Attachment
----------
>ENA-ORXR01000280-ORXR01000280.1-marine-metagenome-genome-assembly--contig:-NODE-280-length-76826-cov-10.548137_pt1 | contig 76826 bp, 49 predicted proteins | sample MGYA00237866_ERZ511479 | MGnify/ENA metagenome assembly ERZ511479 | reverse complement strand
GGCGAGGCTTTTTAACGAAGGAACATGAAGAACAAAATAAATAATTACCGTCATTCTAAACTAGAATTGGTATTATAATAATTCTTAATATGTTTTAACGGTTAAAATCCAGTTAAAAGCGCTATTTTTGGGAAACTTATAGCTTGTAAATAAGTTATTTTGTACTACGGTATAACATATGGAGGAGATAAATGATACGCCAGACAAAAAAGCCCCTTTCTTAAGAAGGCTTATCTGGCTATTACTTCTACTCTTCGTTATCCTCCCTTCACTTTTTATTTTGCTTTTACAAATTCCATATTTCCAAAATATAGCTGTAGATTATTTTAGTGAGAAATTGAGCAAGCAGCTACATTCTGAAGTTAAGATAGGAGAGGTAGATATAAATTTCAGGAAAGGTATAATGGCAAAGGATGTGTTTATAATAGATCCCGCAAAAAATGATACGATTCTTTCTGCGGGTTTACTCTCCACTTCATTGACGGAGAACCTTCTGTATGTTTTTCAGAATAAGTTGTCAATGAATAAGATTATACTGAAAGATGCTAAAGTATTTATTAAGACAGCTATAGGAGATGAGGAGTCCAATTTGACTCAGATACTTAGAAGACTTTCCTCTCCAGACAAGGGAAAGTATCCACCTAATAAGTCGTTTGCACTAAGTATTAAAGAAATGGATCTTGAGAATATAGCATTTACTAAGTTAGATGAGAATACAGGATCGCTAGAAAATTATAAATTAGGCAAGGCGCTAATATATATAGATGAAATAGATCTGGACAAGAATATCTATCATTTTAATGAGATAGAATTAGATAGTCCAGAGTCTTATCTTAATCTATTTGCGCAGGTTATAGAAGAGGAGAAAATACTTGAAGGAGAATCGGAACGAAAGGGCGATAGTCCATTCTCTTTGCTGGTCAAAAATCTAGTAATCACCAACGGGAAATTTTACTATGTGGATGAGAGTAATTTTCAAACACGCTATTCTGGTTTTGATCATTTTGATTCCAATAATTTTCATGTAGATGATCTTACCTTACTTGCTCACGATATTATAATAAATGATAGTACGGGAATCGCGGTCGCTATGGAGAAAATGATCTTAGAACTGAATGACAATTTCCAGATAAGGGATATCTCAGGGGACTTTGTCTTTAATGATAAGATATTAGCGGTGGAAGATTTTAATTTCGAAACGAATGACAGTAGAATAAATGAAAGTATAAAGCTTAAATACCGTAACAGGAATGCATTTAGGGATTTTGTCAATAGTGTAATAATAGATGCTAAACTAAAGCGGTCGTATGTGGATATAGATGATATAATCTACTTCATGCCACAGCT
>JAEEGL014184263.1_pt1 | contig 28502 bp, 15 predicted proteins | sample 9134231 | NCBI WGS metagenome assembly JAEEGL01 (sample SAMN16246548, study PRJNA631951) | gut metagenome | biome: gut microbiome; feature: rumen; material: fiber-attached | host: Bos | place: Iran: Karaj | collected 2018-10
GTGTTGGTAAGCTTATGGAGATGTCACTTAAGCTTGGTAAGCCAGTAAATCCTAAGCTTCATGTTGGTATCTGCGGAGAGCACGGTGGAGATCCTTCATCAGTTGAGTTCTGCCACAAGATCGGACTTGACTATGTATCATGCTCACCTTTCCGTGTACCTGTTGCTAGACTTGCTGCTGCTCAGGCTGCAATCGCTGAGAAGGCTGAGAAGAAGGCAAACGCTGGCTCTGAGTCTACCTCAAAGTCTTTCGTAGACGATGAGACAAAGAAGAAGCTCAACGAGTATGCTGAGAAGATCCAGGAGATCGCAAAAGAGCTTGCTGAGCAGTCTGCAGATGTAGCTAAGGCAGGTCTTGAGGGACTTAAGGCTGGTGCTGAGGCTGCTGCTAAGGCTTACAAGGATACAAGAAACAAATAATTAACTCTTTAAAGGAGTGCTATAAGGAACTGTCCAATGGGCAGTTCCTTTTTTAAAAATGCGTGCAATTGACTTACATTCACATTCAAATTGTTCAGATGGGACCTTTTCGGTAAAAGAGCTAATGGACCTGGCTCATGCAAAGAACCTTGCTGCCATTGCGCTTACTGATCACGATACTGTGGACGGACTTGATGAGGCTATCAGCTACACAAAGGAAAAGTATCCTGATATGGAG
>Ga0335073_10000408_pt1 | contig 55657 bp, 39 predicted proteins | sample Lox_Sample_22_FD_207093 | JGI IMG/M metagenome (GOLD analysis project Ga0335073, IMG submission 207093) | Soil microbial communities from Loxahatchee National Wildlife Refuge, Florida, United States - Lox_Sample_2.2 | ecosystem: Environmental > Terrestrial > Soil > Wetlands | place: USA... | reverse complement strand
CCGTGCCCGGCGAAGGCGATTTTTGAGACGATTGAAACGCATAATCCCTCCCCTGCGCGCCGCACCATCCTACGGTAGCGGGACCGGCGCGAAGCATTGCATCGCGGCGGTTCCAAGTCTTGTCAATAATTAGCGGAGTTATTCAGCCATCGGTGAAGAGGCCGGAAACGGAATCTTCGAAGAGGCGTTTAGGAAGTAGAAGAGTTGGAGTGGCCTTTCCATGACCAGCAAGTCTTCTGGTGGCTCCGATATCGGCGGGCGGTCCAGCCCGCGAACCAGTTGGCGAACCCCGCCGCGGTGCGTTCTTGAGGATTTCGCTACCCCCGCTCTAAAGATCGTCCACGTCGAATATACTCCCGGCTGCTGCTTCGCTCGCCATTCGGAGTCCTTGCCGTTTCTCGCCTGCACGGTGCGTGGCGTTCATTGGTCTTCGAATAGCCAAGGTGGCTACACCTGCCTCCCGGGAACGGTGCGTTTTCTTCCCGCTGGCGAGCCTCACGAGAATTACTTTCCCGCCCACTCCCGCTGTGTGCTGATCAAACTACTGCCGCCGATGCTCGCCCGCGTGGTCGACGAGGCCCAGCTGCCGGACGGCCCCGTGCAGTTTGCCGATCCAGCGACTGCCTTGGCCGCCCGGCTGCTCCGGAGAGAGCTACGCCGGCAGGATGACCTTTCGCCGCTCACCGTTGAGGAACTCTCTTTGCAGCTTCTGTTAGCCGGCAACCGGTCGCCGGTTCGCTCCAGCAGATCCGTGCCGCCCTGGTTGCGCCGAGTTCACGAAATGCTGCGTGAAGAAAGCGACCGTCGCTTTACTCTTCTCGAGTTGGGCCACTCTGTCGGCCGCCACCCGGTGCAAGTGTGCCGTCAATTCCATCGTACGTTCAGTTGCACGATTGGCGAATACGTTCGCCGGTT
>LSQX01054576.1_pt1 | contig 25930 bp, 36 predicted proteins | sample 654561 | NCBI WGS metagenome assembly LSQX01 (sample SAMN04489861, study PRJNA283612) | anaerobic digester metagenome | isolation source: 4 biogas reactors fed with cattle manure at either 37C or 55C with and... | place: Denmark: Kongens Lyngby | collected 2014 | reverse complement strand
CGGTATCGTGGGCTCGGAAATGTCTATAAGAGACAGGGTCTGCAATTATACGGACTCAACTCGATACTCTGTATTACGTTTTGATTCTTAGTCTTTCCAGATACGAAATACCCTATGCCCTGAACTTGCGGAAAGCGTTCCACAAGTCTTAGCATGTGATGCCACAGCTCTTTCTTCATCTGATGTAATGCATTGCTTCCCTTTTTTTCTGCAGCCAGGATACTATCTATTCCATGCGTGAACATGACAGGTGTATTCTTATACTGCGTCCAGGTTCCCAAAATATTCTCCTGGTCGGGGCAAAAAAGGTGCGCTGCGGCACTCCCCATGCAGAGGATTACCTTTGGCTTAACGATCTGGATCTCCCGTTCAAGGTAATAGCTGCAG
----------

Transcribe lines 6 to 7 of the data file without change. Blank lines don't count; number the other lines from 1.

CCGTGCCCGGCGAAGGCGATTTTTGAGACGATTGAAACGCATAATCCCTCCCCTGCGCGCCGCACCATCCTACGGTAGCGGGACCGGCGCGAAGCATTGCATCGCGGCGGTTCCAAGTCTTGTCAATAATTAGCGGAGTTATTCAGCCATCGGTGAAGAGGCCGGAAACGGAATCTTCGAAGAGGCGTTTAGGAAGTAGAAGAGTTGGAGTGGCCTTTCCATGACCAGCAAGTCTTCTGGTGGCTCCGATATCGGCGGGCGGTCCAGCCCGCGAACCAGTTGGCGAACCCCGCCGCGGTGCGTTCTTGAGGATTTCGCTACCCCCGCTCTAAAGATCGTCCACGTCGAATATACTCCCGGCTGCTGCTTCGCTCGCCATTCGGAGTCCTTGCCGTTTCTCGCCTGCACGGTGCGTGGCGTTCATTGGTCTTCGAATAGCCAAGGTGGCTACACCTGCCTCCCGGGAACGGTGCGTTTTCTTCCCGCTGGCGAGCCTCACGAGAATTACTTTCCCGCCCACTCCCGCTGTGTGCTGATCAAACTACTGCCGCCGATGCTCGCCCGCGTGGTCGACGAGGCCCAGCTGCCGGACGGCCCCGTGCAGTTTGCCGATCCAGCGACTGCCTTGGCCGCCCGGCTGCTCCGGAGAGAGCTACGCCGGCAGGATGACCTTTCGCCGCTCACCGTTGAGGAACTCTCTTTGCAGCTTCTGTTAGCCGGCAACCGGTCGCCGGTTCGCTCCAGCAGATCCGTGCCGCCCTGGTTGCGCCGAGTTCACGAAATGCTGCGTGAAGAAAGCGACCGTCGCTTTACTCTTCTCGAGTTGGGCCACTCTGTCGGCCGCCACCCGGTGCAAGTGTGCCGTCAATTCCATCGTACGTTCAGTTGCACGATTGGCGAATACGTTCGCCGGTT
>LSQX01054576.1_pt1 | contig 25930 bp, 36 predicted proteins | sample 654561 | NCBI WGS metagenome assembly LSQX01 (sample SAMN04489861, study PRJNA283612) | anaerobic digester metagenome | isolation source: 4 biogas reactors fed with cattle manure at either 37C or 55C with and... | place: Denmark: Kongens Lyngby | collected 2014 | reverse complement strand